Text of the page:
Wednesday, March 28, 2012

CUP online article rental

As you can tell, I'm interested in newly-emerging models for the distribution of academic knowledge.

Cambridge University Press sells articles from its journals for about $30 each.  But they have also introduced a "rental" system, whereby they will give you online access to the PDF of an article for 24 hours at a much lower price, typically $5.99.  See here for an example.  A rented article cannot be downloaded, printed or cut-n-pasted (details here).

I have not been able to test this service, because it depends on a java applet, and on my system this does not initialize correctly.  I get a blank screen.  I've tried both Firefox and Chromium.  I'm using a correct and up-to-date version of java,

java version "1.6.0_23"OpenJDK Runtime Environment (IcedTea6 1.11pre) (6b23~pre11-0ubuntu1.11.10.2)OpenJDK Server VM (build 20.0-b11, mixed mode)
running under Ubuntu, all very standard.  It seems likely that CUP hasn't tested their new rental delivery system widely enough yet.  CUP gives no warnings about any problems, nor any specifications about special systems or computer platforms that may be necessary.  All they say is that you need a browser and internet access.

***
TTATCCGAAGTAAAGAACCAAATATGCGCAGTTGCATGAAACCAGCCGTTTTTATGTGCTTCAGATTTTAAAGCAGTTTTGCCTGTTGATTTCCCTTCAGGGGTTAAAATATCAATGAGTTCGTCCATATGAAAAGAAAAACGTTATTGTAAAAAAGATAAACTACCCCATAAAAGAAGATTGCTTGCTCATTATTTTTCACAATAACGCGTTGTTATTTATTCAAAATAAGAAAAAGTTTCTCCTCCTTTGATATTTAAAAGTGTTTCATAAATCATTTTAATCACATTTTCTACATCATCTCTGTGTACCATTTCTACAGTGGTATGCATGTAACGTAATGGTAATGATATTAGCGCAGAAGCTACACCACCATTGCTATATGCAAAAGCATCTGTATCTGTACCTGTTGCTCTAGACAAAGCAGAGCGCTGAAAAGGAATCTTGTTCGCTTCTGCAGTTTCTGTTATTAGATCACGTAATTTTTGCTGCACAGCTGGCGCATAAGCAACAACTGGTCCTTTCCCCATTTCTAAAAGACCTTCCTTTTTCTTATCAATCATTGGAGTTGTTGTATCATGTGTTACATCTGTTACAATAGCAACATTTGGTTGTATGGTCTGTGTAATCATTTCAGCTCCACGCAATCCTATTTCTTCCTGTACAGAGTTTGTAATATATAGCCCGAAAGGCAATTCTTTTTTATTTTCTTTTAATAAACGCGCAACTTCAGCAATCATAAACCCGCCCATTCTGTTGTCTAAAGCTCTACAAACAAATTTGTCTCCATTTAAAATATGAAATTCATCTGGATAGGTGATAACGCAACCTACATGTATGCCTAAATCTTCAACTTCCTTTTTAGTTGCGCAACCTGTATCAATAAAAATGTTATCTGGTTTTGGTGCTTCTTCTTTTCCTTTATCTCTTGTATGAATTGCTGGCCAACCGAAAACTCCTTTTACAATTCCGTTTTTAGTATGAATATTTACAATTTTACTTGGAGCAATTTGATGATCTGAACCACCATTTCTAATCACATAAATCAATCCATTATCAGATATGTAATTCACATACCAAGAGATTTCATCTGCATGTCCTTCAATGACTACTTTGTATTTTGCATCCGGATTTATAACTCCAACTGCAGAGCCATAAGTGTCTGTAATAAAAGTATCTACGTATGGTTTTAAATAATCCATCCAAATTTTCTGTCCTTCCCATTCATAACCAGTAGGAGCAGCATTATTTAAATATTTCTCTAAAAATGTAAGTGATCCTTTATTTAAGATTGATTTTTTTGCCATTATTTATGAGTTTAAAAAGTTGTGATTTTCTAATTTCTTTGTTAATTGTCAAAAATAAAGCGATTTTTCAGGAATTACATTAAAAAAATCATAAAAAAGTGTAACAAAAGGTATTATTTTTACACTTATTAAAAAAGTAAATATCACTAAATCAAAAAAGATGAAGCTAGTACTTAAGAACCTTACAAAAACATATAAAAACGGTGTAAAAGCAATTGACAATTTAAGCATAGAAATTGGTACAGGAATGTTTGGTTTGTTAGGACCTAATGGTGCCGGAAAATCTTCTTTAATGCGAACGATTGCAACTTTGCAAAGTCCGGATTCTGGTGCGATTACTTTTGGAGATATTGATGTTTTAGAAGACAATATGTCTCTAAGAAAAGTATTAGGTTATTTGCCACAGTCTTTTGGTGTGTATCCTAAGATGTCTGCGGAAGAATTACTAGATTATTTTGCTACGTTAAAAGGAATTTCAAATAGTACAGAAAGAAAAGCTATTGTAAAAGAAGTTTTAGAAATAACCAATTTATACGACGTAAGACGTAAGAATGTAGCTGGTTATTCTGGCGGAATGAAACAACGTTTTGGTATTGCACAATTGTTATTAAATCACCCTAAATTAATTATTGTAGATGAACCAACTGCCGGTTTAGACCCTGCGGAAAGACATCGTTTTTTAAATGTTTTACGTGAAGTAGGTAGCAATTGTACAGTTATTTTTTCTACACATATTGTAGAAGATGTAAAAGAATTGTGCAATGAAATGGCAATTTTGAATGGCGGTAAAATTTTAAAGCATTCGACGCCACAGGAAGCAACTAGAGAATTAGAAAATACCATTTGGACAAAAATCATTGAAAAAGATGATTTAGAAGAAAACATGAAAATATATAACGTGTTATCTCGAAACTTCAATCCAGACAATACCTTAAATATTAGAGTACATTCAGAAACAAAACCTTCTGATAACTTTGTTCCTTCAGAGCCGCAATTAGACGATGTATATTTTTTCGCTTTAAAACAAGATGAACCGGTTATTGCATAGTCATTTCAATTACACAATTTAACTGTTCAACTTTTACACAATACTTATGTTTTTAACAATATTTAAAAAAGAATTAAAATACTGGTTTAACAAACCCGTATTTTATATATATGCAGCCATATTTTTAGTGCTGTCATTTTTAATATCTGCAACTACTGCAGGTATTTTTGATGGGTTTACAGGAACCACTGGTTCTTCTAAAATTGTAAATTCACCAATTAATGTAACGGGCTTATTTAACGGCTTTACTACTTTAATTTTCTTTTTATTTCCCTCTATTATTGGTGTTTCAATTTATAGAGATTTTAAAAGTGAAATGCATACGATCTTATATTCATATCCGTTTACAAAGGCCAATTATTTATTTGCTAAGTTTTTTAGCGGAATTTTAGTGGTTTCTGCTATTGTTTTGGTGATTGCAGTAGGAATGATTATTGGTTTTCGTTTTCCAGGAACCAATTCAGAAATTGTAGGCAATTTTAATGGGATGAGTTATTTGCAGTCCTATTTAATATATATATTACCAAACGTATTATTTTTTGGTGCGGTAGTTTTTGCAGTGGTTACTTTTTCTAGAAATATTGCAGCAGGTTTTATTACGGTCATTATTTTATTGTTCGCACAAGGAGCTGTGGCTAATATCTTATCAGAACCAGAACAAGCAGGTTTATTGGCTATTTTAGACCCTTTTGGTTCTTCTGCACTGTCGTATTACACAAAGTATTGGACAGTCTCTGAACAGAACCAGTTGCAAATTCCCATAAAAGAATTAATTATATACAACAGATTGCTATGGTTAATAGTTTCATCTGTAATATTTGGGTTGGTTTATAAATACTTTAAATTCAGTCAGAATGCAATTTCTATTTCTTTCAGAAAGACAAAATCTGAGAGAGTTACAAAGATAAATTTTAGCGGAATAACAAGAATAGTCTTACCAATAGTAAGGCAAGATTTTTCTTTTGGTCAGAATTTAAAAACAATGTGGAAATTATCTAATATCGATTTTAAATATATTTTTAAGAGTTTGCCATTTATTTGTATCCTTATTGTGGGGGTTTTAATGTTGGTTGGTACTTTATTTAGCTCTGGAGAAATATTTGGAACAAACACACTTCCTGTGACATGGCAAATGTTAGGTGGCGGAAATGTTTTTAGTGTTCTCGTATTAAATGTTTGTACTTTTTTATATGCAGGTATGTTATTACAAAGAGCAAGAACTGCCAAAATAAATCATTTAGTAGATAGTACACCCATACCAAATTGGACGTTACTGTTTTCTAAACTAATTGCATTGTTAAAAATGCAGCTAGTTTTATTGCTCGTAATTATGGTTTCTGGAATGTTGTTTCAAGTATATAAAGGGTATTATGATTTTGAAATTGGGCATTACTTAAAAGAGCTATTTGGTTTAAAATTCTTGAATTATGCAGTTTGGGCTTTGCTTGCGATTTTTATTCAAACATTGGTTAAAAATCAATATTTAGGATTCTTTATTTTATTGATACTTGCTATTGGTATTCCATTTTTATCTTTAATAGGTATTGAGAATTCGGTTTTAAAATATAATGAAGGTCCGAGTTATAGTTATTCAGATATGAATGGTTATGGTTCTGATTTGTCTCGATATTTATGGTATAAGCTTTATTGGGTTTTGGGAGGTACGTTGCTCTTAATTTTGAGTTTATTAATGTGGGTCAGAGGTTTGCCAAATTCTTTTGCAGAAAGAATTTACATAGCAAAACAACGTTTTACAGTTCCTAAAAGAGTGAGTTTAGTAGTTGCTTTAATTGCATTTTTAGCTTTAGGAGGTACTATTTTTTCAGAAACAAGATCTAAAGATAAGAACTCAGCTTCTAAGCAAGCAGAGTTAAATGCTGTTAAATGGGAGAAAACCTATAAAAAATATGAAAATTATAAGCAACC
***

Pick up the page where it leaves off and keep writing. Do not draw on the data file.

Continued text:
Caveat emptor.
This is an interesting model, and I think I quite like it.  The abstracts of articles are available freely, so one can get a reasonably good idea of what is likely to be in the article without paying anything.  It would be better to have page one also.  The 24-hour access is interesting because it means you have to decide to read the article just before you rent it.  You have a day and a night to read it.  Sometimes I download an article but then never get round to reading it.  The rental system makes that impossible.  You can't keep it, and your time is running out, so it is likely that you will pay and then read the thing there and then, barring interruptions from your children.

The price, $5.99, is nearly right, but it is still too high.  It is a deterrent price.  It effectively stops you browsing items that might-or-might-not be of interest.  It kills serendipity, which is a crucial element of serious academic research.  A reasonable price would be $3-$4, which in today's economy is a fair price for something that is likely to be only about 20 pages long at the outside, and usually of undetermined value to your research.  Compare with emusic.com charging £0.42-£0.49 for a single track from a CD.

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